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First Brisket Issues - Page 2

post #21 of 29

What are you complaining about?  That looks like great meat to me?

 

Yeah, briskets need some trimming, but I like a little fat cap, too.

 

My best luck has been doing them at about 220 pit temps.

 

They all finish in their own time.

 

Again, yours looks like a good meal to me?

 

Good luck and good smoking.

post #22 of 29

No complaints on my end.  What time is dinner?

post #23 of 29

That is one humungas brisket.  Bigger than the weber it was smoked in..

post #24 of 29
Thread Starter 
Quote:
Originally Posted by redclaymud View Post

That is one humungas brisket.  Bigger than the weber it was smoked in..



18lb. And I have another in the fridge...

post #25 of 29
Thread Starter 

A week of reflection has created some perspective...

This was my first packer but my second brisket. The first was a highly trimmed flat using a smokenator.

Frankly, this packer was more moist but less flavorful than the first smoke. It wasn't smoky enough. Why? I'm thinking less fat simply means more smoke and rub flavor. All that fat improves moisture but "protects" the meat too much.

I'm thinking the best of both worlds is to remove as much fat as possible, inject, and cook low to get 7+ hours of smoke on it.

Just the thoughts of a novice.

post #26 of 29
Quote:
Originally Posted by Vision View Post

A week of reflection has created some perspective...

This was my first packer but my second brisket. The first was a highly trimmed flat using a smokenator.

Frankly, this packer was more moist but less flavorful than the first smoke. It wasn't smoky enough. Why? I'm thinking less fat simply means more smoke and rub flavor. All that fat improves moisture but "protects" the meat too much.
 

 

I learned long ago that leaving the fat-cap on is a compromise of higher moisture retention, slower cooking for more tender meat, but in most every case, reducing smoke penetration/reaction on the fat-side to null. You may want to try trimming-up a packer and leaving just thin strips of fat...just enough to do a bit of sefl basting...smoke can still get between the fat strips, so a bit more smoke to that side of the meat.


I'm thinking the best of both worlds is to remove as much fat as possible, inject, and cook low to get 7+ hours of smoke on it.
 

 

If you inject, beware of the danger-zone times/temps as it can no longer be considered intact whole muscle meat at that point, and lower temp smoke chamber won't get you through the danger zone in time (41-135* in 4 hrs) to be safe. I don't inject brines or marinades into ANYTHIING that's fresh meat anymore just so I can stay within the intact whole muscle guidelines...brine/cure injection would be the only exception for me. Also, if the meat is boneless (example: pork shoulder/butt), the boned areas (any place that's penetrated by a knife, etc) need to stay open when cooking, then it can be considered whole muscle as well.


Just the thoughts of a novice.


Just making sure you understood where you're heading and what it all means before you go that direction.

 

Have fun smoking!


Eric

 

 

post #27 of 29
Quote:
Originally Posted by Vision View Post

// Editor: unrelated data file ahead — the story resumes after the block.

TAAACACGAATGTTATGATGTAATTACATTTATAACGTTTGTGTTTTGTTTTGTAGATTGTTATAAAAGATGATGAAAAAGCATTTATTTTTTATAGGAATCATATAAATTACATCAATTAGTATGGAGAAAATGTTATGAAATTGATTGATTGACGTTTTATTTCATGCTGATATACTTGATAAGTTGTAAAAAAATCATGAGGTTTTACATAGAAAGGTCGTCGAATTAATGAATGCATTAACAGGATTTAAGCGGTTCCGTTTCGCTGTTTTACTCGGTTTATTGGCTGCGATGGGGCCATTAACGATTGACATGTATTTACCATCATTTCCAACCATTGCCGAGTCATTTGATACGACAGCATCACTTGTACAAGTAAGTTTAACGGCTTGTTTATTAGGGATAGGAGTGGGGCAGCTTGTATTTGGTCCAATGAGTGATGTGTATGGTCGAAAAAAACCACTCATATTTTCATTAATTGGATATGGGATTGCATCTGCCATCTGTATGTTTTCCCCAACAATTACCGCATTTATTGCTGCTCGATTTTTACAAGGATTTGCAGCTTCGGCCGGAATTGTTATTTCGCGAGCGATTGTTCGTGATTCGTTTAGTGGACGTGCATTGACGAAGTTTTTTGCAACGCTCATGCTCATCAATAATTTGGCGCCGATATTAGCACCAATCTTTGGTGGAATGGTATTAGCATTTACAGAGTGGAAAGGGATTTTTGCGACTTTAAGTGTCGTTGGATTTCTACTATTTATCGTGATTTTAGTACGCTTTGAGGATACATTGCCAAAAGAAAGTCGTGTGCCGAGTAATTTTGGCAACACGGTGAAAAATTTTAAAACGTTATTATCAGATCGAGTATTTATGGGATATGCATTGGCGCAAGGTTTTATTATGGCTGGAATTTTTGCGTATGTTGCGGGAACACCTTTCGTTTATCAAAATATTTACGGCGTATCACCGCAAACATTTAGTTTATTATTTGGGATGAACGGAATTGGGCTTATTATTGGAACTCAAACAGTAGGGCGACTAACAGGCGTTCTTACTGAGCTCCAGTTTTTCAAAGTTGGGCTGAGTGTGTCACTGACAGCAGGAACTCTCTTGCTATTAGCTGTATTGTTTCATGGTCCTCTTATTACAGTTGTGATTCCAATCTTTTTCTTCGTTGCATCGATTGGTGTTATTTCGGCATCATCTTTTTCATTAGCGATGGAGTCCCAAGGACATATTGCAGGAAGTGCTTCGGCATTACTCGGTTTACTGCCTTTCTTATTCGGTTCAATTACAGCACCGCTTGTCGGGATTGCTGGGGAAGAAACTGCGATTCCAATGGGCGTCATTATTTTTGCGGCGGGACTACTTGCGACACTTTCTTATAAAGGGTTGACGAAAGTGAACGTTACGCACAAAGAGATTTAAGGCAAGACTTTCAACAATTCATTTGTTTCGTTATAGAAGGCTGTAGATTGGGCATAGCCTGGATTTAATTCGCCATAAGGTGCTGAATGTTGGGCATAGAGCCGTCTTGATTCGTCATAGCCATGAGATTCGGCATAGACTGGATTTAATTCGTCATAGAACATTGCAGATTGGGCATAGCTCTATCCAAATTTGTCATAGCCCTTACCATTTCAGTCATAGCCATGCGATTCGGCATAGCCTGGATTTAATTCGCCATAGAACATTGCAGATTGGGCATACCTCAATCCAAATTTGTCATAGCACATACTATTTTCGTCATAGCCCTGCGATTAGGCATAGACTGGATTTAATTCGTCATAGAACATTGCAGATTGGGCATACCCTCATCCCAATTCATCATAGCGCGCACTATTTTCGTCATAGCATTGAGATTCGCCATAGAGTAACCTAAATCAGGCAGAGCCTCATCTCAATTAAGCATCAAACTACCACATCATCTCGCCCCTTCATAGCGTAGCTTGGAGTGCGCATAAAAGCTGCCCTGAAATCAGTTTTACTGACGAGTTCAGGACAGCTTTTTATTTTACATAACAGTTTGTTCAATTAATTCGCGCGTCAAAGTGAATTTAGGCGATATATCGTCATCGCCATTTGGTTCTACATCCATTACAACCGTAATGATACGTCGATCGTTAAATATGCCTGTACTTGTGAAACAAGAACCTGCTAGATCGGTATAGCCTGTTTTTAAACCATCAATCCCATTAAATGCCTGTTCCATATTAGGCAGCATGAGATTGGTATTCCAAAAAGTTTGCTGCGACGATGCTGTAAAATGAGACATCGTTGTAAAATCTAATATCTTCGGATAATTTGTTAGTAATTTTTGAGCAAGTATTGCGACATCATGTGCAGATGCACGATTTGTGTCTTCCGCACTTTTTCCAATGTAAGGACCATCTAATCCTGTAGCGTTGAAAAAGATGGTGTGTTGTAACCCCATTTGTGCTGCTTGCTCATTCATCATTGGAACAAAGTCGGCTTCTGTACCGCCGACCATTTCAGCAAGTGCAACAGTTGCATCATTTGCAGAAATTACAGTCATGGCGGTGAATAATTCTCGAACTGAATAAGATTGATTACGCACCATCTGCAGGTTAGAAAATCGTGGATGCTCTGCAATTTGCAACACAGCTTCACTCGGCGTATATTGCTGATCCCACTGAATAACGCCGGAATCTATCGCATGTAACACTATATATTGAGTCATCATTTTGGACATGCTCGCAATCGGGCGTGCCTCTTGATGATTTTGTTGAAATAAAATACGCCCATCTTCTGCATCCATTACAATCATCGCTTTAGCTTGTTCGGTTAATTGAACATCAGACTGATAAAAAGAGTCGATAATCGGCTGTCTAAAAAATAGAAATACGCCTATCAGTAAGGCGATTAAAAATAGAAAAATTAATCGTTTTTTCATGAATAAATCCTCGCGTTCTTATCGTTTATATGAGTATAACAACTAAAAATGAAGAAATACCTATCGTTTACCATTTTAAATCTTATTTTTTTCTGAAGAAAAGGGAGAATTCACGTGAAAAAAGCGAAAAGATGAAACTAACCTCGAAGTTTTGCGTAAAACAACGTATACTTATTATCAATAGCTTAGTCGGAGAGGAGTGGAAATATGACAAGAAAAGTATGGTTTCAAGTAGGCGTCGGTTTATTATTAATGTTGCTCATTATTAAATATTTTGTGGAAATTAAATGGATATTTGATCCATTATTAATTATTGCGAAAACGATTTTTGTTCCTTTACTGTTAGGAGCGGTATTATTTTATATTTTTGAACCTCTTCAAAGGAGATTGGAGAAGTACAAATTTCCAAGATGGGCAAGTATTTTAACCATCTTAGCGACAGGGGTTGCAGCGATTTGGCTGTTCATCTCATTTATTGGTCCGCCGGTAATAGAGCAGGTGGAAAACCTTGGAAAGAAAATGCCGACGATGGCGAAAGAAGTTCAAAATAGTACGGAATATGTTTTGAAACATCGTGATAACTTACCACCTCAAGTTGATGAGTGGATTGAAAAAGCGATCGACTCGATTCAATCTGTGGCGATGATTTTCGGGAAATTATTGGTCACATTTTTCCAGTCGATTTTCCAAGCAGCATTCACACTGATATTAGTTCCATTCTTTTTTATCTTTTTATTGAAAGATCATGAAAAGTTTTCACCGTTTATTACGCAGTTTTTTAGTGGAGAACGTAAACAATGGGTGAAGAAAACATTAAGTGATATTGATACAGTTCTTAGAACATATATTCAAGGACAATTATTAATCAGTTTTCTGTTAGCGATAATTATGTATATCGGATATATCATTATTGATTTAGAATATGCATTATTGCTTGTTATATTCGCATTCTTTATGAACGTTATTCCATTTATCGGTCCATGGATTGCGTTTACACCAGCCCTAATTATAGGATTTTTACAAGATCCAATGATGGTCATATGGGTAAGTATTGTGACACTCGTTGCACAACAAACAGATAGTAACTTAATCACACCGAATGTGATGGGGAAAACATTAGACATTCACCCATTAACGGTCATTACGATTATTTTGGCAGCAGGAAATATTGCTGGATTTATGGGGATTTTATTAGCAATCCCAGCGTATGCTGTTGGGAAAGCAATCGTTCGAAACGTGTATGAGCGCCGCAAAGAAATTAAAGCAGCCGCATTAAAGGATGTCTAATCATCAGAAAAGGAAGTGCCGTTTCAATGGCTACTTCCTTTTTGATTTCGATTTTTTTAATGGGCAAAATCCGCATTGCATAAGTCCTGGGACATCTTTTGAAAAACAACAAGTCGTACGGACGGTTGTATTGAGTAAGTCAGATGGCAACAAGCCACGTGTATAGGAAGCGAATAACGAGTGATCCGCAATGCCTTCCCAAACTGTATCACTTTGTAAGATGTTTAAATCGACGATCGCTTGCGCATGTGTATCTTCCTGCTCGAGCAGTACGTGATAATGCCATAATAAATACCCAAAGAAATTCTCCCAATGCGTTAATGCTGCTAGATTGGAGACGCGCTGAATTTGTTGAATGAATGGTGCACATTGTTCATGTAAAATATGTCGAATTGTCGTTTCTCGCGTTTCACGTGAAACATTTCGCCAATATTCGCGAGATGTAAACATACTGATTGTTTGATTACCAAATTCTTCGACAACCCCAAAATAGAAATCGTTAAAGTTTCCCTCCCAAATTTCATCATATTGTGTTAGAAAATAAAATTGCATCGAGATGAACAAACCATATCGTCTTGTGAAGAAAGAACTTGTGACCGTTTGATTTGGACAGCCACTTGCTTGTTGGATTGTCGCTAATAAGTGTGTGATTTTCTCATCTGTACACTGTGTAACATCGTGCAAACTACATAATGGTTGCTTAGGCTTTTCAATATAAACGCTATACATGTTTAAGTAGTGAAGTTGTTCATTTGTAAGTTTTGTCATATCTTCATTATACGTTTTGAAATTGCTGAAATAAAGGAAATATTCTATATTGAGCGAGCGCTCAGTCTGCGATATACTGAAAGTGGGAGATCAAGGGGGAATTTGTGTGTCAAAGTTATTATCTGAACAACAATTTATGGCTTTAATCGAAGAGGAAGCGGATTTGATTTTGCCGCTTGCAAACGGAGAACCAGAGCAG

A week of reflection has created some perspective...

This was my first packer but my second brisket. The first was a highly trimmed flat using a smokenator.

Frankly, this packer was more moist but less flavorful than the first smoke. It wasn't smoky enough. Why? I'm thinking less fat simply means more smoke and rub flavor. All that fat improves moisture but "protects" the meat too much.

I'm thinking the best of both worlds is to remove as much fat as possible, inject, and cook low to get 7+ hours of smoke on it.

Just the thoughts of a novice.


Vision,

I don't know if this will help you, but there is another way to utilize the fat, and still get all the smoke, if you can use more than one rack in your smoker.

This is a method SmokinAl uses on some things:

Trim the fat off of the outside of the meat, but save it.

Then put the meat (Brisket in this case) on the second rack, and put the fat on the top rack (over the meat).

That way the fat can drip down on the meat, keeping it moist, and there is nothing blocking the smoke from flavoring the meat.

 

Al does this on his Awesome Hams too!!!

 

 

Bear

 

post #28 of 29

Ha Ha, thanks for the endorsement Bear!

 

How did you know I had a ham in the fridge waiting for some smoke magic?

 

Walmart just got some of the uncooked ones in, that I like. I picked out a real good looking one.

 

Probably go on the smoker sometime next week!

 

Sorry Vision, didn't mean to hijack your thread!   icon_redface.gif

post #29 of 29
Quote:
Originally Posted by SmokinAl View Post

Ha Ha, thanks for the endorsement Bear!

 

How did you know I had a ham in the fridge waiting for some smoke magic?

 

Walmart just got some of the uncooked ones in, that I like. I picked out a real good looking one.

 

Probably go on the smoker sometime next week!

 

Sorry Vision, didn't mean to hijack your thread!   icon_redface.gif

 

Bears know these things!
Bears have the best sense of smell of any animal on earth.

 

Sorry Vision, but the question needed to be answered.   biggrin.gif

 

 

Bear

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